In many ways, the Ten Commandments are another way of describing the “self-evident” truths, or what Abraham Lincoln called “the sentiments” of our American Declaration of Independence.
“We are all created equal. We are all endowed by our Creator with certain unalienable rights. Among these are life, liberty, and the pursuit of happiness”.
We can only enjoy these “unalienable rights” when citizens respect and follow basic laws like those of the Ten Commandments.
It is also worth mentioning that at one time, black slaves in America were inspired by stories of the ancient Hebrews of the Old Testament. Many of these stories were put into beautiful and powerful gospel songs. As slaves, blacks sang of their faith that God would free them in America as he freed the Hebrews in Egypt.
After the Union defeated the slave states of the South in the Civil War, the Thirteenth, Fourteenth, and Fifteenth Amendments to the U.S. Constitution were adopted to set black slaves free, and guarantee their equal rights. During the next hundred years, blacks made enormous progress by learning to read (something that was a crime when they were slaves), reading the Bible, and applying its wisdom.
During those first hundred years after slavery, blacks in America became so literate that Southern whites had to enact “grandfather laws” to keep political control. That was because in many counties, more blacks than whites were passing literacy tests that southern whites enacted to keep freed black slaves, who they wrongfully assumed were illiterate, from voting! “Grandfather laws” stated that anyone whose grandfather had voted could automatically vote without taking a literacy test. Only whites in the former slave states of the South had grandfathers who were qualified to vote. Blacks were given separate tests that could never be passed, and were beaten or killed if they even tried to register to vote.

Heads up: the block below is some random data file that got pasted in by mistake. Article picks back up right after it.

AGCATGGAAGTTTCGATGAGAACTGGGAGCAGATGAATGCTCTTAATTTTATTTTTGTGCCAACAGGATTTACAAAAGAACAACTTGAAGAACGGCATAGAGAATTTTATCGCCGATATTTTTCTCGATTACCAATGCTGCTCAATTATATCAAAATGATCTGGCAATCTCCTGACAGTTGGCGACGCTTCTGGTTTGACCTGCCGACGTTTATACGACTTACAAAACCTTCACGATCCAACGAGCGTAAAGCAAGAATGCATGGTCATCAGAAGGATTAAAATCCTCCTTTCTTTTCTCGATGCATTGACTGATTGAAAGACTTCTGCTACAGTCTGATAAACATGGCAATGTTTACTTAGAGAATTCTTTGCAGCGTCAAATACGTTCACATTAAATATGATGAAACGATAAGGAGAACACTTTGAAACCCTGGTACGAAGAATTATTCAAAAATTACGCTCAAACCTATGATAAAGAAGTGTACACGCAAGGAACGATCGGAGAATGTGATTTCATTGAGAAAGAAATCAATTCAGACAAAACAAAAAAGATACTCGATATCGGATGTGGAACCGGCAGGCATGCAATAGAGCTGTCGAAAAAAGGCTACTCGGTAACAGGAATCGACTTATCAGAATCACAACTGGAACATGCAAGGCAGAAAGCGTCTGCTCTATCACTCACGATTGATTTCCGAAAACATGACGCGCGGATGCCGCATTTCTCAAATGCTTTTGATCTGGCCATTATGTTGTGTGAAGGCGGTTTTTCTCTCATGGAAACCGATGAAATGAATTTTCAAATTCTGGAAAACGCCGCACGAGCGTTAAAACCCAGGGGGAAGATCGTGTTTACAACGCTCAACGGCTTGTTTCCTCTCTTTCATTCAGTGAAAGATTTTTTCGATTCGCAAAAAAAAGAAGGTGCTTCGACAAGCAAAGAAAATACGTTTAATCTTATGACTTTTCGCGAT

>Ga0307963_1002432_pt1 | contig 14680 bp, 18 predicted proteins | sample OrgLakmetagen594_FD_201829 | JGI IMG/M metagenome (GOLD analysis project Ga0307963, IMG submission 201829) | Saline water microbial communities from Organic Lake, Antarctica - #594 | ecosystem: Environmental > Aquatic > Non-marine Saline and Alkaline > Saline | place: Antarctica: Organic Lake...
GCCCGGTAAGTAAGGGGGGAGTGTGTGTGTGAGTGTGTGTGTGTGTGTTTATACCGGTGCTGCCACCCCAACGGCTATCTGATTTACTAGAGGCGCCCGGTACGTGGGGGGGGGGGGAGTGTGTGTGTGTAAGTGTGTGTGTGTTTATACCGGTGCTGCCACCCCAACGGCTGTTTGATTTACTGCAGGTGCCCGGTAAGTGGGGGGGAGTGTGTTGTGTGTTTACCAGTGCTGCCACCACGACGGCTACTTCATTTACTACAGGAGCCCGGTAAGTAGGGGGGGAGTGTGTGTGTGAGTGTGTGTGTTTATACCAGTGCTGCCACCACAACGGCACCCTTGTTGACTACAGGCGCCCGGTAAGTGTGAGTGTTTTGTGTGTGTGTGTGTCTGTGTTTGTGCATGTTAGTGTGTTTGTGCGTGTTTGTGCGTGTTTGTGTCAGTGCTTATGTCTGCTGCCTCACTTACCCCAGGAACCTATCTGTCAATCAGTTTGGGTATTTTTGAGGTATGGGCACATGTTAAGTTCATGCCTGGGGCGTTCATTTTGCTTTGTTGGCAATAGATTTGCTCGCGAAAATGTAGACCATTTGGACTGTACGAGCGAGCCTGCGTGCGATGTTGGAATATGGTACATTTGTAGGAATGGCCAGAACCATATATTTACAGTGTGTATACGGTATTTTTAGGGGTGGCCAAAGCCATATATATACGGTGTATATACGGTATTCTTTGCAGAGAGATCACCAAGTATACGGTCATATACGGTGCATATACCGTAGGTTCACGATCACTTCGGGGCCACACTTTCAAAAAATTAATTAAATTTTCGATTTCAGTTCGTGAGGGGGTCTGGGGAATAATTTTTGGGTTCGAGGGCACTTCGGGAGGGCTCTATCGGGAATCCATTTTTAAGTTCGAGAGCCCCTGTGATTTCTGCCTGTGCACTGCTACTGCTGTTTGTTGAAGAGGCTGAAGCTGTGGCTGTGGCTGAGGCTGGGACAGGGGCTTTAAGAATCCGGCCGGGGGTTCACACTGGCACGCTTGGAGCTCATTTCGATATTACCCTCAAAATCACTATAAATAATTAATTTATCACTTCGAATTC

That discrimination, along with KKK terror by Democrats in the South against Republicans who defeated them in the Civil War (most freed black slaves then voted Republican), caused millions of blacks to move to northern, Republican states during what was known as “The Great Migration”. Many came to Atlantic City, which they often called “The New Promised Land”.
More recently Viktor Frankl, the world-renowned psychiatrist also wrote of the connection between true freedom, and obeying laws. Frankl was best known for his 1946 book “Man’s Search For Meaning” and his writings on “logotherapy”. However, Frankl also often wrote that “freedom without responsibility is an oxymoron”. He suggested building a “Statue of Responsibility” on the West coast to balance out the Statue of Liberty in New York. Click here for “Viktor Frankl and the Statue of Responsibility” by Alex Pattakos.
“Freedom, however, is not the last word. Freedom is only part of the story and half of the truth. Freedom is but the negative aspect of the whole phenomenon whose positive aspect is responsibleness. In fact, freedom is in danger of degenerating into mere arbitrariness unless it is lived in terms of responsibleness. That is why I recommend that the Statue of Liberty on the East Coast be supplemented by a Statue of Responsibility on the West Coast.”
Seth Grossman, Executive Director